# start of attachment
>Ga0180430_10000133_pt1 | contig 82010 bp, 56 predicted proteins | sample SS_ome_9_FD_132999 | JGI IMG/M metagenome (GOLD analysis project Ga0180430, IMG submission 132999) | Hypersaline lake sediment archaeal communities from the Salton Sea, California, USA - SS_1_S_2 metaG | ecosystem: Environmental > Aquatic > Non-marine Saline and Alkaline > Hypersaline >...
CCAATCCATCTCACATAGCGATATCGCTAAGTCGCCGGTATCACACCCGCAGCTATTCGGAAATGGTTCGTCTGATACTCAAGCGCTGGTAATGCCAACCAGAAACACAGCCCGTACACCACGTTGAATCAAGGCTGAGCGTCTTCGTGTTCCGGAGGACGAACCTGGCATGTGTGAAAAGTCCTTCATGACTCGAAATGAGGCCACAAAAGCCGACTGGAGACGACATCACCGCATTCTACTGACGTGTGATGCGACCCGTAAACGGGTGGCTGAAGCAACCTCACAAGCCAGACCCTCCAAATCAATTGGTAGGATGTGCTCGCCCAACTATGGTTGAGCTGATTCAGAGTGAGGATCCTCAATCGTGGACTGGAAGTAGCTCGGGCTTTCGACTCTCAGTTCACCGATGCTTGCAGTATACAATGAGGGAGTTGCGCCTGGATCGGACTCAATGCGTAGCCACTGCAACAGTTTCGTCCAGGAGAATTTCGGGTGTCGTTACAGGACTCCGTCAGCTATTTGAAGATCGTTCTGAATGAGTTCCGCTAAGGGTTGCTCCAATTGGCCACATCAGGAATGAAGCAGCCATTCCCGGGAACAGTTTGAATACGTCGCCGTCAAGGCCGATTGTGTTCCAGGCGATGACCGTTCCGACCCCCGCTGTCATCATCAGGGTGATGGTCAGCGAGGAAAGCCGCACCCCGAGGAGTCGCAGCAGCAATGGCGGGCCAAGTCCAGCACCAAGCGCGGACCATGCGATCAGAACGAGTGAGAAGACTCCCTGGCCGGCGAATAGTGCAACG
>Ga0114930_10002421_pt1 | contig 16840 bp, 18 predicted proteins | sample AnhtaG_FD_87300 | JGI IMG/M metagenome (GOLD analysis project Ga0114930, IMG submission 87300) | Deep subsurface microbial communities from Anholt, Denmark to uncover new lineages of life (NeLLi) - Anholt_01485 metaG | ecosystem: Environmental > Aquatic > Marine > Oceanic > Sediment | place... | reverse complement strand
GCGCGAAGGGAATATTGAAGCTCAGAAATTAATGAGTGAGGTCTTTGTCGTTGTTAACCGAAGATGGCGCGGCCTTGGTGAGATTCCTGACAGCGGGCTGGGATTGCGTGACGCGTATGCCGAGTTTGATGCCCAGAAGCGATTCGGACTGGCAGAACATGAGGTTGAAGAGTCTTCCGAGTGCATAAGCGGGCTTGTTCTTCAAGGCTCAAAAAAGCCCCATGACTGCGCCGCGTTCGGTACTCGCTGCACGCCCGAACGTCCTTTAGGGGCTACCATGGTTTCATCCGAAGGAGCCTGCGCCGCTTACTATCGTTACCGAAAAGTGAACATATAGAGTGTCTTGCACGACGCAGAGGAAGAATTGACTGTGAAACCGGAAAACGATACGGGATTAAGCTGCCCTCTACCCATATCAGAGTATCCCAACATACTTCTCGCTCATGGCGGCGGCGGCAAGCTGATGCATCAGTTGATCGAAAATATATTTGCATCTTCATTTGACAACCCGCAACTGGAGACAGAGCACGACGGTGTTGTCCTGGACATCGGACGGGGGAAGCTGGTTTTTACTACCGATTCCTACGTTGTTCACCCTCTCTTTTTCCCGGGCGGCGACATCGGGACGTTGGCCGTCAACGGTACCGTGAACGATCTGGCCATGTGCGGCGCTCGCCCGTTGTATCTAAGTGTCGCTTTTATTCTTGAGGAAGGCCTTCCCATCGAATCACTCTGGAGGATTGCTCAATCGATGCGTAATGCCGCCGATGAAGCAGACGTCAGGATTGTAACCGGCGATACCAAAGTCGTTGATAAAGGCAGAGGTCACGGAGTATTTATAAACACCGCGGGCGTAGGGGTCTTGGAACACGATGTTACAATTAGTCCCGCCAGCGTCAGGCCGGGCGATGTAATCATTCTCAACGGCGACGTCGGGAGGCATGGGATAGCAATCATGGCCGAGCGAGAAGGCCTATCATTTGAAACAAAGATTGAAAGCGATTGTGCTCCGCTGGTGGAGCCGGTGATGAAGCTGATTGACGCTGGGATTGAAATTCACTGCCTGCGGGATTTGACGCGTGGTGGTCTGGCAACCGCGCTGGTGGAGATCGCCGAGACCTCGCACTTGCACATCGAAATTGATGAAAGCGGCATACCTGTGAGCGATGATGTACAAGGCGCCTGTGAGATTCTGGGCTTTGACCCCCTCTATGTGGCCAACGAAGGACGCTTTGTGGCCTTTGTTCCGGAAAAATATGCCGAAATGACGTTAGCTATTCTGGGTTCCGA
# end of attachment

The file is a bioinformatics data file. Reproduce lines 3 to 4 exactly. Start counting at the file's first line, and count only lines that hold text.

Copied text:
>Ga0114930_10002421_pt1 | contig 16840 bp, 18 predicted proteins | sample AnhtaG_FD_87300 | JGI IMG/M metagenome (GOLD analysis project Ga0114930, IMG submission 87300) | Deep subsurface microbial communities from Anholt, Denmark to uncover new lineages of life (NeLLi) - Anholt_01485 metaG | ecosystem: Environmental > Aquatic > Marine > Oceanic > Sediment | place... | reverse complement strand
GCGCGAAGGGAATATTGAAGCTCAGAAATTAATGAGTGAGGTCTTTGTCGTTGTTAACCGAAGATGGCGCGGCCTTGGTGAGATTCCTGACAGCGGGCTGGGATTGCGTGACGCGTATGCCGAGTTTGATGCCCAGAAGCGATTCGGACTGGCAGAACATGAGGTTGAAGAGTCTTCCGAGTGCATAAGCGGGCTTGTTCTTCAAGGCTCAAAAAAGCCCCATGACTGCGCCGCGTTCGGTACTCGCTGCACGCCCGAACGTCCTTTAGGGGCTACCATGGTTTCATCCGAAGGAGCCTGCGCCGCTTACTATCGTTACCGAAAAGTGAACATATAGAGTGTCTTGCACGACGCAGAGGAAGAATTGACTGTGAAACCGGAAAACGATACGGGATTAAGCTGCCCTCTACCCATATCAGAGTATCCCAACATACTTCTCGCTCATGGCGGCGGCGGCAAGCTGATGCATCAGTTGATCGAAAATATATTTGCATCTTCATTTGACAACCCGCAACTGGAGACAGAGCACGACGGTGTTGTCCTGGACATCGGACGGGGGAAGCTGGTTTTTACTACCGATTCCTACGTTGTTCACCCTCTCTTTTTCCCGGGCGGCGACATCGGGACGTTGGCCGTCAACGGTACCGTGAACGATCTGGCCATGTGCGGCGCTCGCCCGTTGTATCTAAGTGTCGCTTTTATTCTTGAGGAAGGCCTTCCCATCGAATCACTCTGGAGGATTGCTCAATCGATGCGTAATGCCGCCGATGAAGCAGACGTCAGGATTGTAACCGGCGATACCAAAGTCGTTGATAAAGGCAGAGGTCACGGAGTATTTATAAACACCGCGGGCGTAGGGGTCTTGGAACACGATGTTACAATTAGTCCCGCCAGCGTCAGGCCGGGCGATGTAATCATTCTCAACGGCGACGTCGGGAGGCATGGGATAGCAATCATGGCCGAGCGAGAAGGCCTATCATTTGAAACAAAGATTGAAAGCGATTGTGCTCCGCTGGTGGAGCCGGTGATGAAGCTGATTGACGCTGGGATTGAAATTCACTGCCTGCGGGATTTGACGCGTGGTGGTCTGGCAACCGCGCTGGTGGAGATCGCCGAGACCTCGCACTTGCACATCGAAATTGATGAAAGCGGCATACCTGTGAGCGATGATGTACAAGGCGCCTGTGAGATTCTGGGCTTTGACCCCCTCTATGTGGCCAACGAAGGACGCTTTGTGGCCTTTGTTCCGGAAAAATATGCCGAAATGACGTTAGCTATTCTGGGTTCCGA